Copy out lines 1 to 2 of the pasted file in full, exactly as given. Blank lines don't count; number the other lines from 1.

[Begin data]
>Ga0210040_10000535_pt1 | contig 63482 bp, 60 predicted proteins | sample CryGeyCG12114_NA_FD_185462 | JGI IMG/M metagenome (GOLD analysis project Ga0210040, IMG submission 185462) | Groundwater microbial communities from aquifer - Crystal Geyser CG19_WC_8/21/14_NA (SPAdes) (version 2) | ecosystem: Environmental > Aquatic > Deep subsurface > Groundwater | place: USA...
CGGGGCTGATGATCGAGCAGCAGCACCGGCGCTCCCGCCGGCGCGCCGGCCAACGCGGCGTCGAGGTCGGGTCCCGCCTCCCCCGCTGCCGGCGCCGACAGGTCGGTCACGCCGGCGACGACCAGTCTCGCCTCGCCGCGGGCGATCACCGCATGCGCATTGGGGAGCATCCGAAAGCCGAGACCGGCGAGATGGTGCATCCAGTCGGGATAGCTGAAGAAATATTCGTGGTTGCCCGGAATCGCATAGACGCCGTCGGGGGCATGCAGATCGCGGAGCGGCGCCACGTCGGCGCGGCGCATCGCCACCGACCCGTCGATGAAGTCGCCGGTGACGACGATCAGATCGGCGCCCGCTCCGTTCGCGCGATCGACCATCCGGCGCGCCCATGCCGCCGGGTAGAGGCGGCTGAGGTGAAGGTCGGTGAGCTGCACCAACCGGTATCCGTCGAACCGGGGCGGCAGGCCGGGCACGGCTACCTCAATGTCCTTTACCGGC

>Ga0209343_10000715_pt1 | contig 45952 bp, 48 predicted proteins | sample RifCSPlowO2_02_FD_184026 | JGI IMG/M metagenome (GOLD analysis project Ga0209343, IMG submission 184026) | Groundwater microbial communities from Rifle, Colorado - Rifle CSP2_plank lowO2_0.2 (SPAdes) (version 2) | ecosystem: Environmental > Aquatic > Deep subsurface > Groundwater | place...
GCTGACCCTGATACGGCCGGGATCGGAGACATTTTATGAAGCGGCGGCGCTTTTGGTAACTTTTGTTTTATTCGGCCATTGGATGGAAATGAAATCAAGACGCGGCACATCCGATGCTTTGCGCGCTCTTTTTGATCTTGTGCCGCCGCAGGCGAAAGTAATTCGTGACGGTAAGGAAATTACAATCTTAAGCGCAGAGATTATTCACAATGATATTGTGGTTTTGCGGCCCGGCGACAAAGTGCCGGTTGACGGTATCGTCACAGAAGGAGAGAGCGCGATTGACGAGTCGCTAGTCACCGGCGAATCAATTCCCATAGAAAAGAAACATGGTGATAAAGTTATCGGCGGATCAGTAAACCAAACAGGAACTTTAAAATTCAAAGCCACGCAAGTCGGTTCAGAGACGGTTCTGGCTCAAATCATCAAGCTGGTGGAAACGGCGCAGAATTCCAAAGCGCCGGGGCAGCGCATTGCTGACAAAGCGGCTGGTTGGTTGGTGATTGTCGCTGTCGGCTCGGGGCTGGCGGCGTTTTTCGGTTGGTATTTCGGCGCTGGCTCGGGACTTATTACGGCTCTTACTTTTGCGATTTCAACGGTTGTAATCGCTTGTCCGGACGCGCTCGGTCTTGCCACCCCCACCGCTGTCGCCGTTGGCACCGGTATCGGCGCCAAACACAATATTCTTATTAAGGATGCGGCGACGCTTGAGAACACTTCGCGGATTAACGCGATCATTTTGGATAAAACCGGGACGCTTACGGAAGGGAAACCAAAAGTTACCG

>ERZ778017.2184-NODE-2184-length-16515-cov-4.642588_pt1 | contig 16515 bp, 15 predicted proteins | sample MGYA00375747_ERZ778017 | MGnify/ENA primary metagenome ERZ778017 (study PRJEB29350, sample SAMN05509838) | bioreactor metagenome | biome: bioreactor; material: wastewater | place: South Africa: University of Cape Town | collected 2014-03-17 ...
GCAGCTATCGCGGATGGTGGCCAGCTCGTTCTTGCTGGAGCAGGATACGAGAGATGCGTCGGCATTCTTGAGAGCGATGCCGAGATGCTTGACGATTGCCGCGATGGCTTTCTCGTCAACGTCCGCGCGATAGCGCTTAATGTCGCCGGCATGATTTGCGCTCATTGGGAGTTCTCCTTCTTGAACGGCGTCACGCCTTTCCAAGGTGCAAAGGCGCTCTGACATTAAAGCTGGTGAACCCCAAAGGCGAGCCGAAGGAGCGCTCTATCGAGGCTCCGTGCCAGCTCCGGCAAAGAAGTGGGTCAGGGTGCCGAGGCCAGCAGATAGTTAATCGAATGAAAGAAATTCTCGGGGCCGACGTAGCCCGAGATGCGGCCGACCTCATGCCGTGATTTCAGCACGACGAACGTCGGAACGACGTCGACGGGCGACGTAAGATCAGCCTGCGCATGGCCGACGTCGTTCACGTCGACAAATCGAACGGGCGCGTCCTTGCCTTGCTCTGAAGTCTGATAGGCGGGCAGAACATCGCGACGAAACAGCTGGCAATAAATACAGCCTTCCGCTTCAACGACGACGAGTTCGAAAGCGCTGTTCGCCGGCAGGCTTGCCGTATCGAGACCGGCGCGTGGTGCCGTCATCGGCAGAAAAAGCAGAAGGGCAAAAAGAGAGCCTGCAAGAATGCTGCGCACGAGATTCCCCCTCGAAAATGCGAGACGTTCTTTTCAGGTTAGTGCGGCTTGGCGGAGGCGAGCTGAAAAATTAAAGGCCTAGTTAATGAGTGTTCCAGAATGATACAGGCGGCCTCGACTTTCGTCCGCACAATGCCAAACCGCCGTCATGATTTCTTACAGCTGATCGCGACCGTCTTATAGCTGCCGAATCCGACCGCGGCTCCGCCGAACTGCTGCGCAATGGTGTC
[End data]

>Ga0210040_10000535_pt1 | contig 63482 bp, 60 predicted proteins | sample CryGeyCG12114_NA_FD_185462 | JGI IMG/M metagenome (GOLD analysis project Ga0210040, IMG submission 185462) | Groundwater microbial communities from aquifer - Crystal Geyser CG19_WC_8/21/14_NA (SPAdes) (version 2) | ecosystem: Environmental > Aquatic > Deep subsurface > Groundwater | place: USA...
CGGGGCTGATGATCGAGCAGCAGCACCGGCGCTCCCGCCGGCGCGCCGGCCAACGCGGCGTCGAGGTCGGGTCCCGCCTCCCCCGCTGCCGGCGCCGACAGGTCGGTCACGCCGGCGACGACCAGTCTCGCCTCGCCGCGGGCGATCACCGCATGCGCATTGGGGAGCATCCGAAAGCCGAGACCGGCGAGATGGTGCATCCAGTCGGGATAGCTGAAGAAATATTCGTGGTTGCCCGGAATCGCATAGACGCCGTCGGGGGCATGCAGATCGCGGAGCGGCGCCACGTCGGCGCGGCGCATCGCCACCGACCCGTCGATGAAGTCGCCGGTGACGACGATCAGATCGGCGCCCGCTCCGTTCGCGCGATCGACCATCCGGCGCGCCCATGCCGCCGGGTAGAGGCGGCTGAGGTGAAGGTCGGTGAGCTGCACCAACCGGTATCCGTCGAACCGGGGCGGCAGGCCGGGCACGGCTACCTCAATGTCCTTTACCGGC